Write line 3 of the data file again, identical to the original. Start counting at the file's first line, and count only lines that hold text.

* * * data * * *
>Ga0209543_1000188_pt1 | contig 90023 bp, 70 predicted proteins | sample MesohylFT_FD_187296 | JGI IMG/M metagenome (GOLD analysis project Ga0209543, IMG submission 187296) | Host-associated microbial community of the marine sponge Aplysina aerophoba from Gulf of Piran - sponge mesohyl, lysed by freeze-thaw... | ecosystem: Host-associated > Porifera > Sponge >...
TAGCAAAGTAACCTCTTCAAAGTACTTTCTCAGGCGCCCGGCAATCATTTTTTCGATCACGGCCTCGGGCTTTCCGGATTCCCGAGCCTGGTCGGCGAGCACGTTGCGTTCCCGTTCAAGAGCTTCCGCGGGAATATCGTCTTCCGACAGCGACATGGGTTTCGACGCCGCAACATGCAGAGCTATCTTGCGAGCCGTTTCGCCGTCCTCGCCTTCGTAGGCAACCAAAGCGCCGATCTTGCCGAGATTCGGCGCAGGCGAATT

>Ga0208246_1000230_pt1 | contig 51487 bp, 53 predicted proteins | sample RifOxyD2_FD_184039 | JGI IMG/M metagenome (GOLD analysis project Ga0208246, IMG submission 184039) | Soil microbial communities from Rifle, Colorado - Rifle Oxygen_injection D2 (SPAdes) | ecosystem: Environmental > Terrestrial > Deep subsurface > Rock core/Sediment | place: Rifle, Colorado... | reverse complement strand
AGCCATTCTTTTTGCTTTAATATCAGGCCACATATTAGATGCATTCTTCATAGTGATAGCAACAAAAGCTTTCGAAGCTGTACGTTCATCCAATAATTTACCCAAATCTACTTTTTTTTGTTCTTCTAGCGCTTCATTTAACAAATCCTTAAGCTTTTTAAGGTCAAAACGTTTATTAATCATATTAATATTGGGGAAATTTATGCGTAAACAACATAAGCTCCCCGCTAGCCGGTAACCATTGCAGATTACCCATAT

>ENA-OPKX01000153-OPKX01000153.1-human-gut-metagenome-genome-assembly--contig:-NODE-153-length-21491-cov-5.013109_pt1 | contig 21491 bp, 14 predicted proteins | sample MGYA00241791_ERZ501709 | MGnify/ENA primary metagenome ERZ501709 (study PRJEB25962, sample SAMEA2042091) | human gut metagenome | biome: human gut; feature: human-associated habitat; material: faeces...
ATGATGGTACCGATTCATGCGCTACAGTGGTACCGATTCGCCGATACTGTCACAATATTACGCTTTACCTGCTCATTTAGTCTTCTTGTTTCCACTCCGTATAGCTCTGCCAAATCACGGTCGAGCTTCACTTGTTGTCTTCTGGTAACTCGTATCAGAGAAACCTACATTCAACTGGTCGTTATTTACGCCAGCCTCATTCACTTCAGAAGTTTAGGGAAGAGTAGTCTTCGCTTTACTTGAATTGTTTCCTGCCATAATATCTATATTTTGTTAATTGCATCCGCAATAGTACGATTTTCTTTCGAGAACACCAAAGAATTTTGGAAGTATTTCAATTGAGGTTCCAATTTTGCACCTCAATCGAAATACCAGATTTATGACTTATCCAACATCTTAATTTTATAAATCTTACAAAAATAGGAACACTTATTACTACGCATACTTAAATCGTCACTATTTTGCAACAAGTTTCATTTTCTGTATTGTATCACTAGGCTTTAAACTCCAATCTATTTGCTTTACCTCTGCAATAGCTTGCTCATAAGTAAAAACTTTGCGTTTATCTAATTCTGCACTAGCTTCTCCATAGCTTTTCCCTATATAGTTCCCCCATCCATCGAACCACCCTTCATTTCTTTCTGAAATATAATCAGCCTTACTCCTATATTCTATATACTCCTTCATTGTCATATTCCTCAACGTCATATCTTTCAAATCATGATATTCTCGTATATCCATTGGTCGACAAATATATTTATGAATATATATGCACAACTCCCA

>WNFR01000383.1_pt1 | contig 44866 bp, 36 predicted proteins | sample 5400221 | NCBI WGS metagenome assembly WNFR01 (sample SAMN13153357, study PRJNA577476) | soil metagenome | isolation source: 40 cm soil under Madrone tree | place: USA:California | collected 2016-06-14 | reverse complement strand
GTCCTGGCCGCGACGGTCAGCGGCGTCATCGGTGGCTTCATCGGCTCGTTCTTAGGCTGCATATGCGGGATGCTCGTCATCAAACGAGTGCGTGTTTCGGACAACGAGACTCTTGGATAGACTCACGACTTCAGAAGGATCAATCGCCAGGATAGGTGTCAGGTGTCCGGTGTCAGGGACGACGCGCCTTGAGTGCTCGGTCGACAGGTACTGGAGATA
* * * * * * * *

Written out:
>Ga0208246_1000230_pt1 | contig 51487 bp, 53 predicted proteins | sample RifOxyD2_FD_184039 | JGI IMG/M metagenome (GOLD analysis project Ga0208246, IMG submission 184039) | Soil microbial communities from Rifle, Colorado - Rifle Oxygen_injection D2 (SPAdes) | ecosystem: Environmental > Terrestrial > Deep subsurface > Rock core/Sediment | place: Rifle, Colorado... | reverse complement strand